Helping Henry: Big Bend Gets More Pediatric Care

Henry Dyer
Posted at 6:00 PM, Jun 01, 2017
and last updated 2017-06-02 04:51:05-04

TALLAHASSEE, Fla. (WTXL) - The Big Bend is looking to add more pediatric specialists, thanks to a partnership between Tallahassee Memorial Healthcare and Wolfson Children's Hospital of Jacksonville.

Henry Dyer is the typical toddler -- a ball of energy, never in one spot for very long.

But he wasn't always that active -- and his heart wasn't always that healthy.

"When they first heard the murmur, they thought it was probably just something wrong with one of his arteries," his mother Bobbie Dyer said. "It wasn't until they sent us to Tallahassee Memorial and did the 'echo' that they found two holes."

Henry was born with a rare congenital heart defect called an atrial septal defect (ASD), which only affects 1 in every 1,500 children. After his family took him to local doctors, it became clear Henry would need surgery.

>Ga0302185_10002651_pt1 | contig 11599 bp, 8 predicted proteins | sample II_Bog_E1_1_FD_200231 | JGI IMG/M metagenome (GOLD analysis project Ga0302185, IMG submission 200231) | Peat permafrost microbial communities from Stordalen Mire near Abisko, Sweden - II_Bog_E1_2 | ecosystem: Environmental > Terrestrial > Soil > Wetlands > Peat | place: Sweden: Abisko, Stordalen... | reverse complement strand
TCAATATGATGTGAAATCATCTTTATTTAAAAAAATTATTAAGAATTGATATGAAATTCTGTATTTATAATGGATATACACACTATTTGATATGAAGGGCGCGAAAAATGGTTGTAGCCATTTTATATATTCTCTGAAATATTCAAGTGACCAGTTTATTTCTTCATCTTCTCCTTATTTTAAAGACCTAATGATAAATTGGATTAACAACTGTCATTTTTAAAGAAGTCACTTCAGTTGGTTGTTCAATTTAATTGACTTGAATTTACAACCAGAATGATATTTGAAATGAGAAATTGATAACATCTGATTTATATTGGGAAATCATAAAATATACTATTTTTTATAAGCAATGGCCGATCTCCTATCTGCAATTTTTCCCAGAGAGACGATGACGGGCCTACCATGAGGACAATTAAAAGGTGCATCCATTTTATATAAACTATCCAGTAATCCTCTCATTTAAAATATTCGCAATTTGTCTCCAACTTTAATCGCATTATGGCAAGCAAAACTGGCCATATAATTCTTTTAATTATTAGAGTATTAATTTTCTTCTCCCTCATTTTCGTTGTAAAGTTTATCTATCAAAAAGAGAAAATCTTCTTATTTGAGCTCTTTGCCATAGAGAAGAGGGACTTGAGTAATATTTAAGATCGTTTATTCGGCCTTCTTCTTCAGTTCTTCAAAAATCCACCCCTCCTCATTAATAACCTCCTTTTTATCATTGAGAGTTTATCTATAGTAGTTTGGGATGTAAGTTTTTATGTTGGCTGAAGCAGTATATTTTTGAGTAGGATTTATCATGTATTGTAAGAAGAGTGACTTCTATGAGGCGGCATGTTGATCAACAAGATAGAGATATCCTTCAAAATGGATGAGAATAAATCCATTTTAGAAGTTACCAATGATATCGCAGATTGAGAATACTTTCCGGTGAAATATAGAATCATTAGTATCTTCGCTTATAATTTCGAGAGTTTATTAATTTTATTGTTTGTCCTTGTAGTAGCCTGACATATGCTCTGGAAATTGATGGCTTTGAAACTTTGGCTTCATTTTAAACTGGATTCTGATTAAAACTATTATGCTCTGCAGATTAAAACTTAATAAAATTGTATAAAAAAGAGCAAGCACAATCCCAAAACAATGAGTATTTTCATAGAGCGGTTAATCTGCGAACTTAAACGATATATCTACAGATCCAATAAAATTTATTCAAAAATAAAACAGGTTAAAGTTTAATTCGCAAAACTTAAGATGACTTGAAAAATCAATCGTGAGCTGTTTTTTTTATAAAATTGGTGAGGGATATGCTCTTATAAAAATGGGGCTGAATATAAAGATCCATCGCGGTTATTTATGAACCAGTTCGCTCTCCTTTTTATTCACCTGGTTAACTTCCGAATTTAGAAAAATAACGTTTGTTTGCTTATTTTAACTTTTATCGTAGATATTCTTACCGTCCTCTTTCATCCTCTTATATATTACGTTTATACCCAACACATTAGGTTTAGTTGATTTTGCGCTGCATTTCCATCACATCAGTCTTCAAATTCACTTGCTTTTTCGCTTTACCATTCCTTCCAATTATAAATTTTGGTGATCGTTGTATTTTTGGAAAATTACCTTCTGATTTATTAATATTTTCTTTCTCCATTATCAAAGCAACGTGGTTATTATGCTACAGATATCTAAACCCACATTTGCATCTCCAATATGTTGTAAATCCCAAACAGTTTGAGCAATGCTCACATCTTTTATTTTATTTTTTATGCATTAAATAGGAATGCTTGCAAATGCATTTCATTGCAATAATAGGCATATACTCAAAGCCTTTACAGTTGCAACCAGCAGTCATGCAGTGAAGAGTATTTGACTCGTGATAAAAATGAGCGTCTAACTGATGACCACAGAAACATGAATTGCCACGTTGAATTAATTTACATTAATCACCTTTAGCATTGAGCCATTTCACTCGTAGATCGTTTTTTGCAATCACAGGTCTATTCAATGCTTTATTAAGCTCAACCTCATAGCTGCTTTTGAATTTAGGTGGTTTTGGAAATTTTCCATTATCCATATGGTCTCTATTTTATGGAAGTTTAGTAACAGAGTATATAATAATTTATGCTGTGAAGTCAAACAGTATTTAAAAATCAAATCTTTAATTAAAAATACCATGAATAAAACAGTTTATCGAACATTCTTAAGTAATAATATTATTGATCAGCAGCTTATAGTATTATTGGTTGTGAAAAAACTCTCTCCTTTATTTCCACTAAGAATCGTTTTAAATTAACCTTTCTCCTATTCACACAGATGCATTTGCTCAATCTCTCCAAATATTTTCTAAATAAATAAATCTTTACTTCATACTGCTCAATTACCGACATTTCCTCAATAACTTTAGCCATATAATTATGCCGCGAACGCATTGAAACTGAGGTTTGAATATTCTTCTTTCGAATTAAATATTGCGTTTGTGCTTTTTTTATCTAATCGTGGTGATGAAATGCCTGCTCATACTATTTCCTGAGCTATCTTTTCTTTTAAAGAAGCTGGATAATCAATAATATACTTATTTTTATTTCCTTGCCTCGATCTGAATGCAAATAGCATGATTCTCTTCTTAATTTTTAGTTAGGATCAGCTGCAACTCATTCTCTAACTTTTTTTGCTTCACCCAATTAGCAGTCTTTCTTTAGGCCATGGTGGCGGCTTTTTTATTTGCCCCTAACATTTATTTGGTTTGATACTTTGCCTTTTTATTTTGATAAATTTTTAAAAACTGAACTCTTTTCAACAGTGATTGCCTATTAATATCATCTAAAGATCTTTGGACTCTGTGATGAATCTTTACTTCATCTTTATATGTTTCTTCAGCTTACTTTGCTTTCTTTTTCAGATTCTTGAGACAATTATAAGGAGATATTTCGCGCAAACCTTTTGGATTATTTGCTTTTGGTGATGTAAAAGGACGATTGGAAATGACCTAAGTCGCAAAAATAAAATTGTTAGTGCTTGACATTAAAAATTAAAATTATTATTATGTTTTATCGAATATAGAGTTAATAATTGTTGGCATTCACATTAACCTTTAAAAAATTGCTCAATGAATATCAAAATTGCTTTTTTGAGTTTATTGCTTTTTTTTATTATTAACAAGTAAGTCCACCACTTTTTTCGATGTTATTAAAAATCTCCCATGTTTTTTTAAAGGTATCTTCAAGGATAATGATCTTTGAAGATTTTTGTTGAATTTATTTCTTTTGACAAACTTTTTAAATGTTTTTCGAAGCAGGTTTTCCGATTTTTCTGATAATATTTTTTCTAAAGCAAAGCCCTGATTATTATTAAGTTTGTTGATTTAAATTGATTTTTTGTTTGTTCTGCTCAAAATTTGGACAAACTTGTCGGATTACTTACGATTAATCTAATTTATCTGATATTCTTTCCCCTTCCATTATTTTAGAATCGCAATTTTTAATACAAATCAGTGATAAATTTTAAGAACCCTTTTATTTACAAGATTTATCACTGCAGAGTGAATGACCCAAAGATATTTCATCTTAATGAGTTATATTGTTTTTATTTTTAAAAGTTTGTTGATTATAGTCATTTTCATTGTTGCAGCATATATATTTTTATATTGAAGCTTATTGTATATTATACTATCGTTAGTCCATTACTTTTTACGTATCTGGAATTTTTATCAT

"He was having some growth problems," said pediatric cardiologist Dr. Mac Vining. "His mother was having a lot of trouble with him gaining weight, and his activity level was definitely not normal."

Vining works at Wolfson Children's Specialty Center at Tallahassee Memorial Healthcare. After a successful surgery in Jacksonville in November 2016, Henry has been following up with Vining at his Tallahassee office.

"The hole is completely closed," Vining said, "and now, his heart function is completely normal. His echocardiograms have been perfect since then, and we've stopped his medications."

"He's eating, putting on weight. It's great." Bobbie Dyer said. "We call him 'Junk Food Baby.' He loves popcorn and potato chips."

The Dyers live in Crawfordville, so trips back and forth to Jacksonville for care take a toll on them. Having help closer to home is hoping to make a big difference for pediatric patients in the Big Bend.

"If it's the middle of the night, and their mom needs something, they can call us right here," Vining said. "They don't have to worry about traveling hours and hours away or talking to a physician who may not be familiar with their child."

Vining said Henry is doing so well that he only needs to visit once every six months. Bobbie Dyer said she's hopeful this is the start of even more pediatric specialists coming to the area.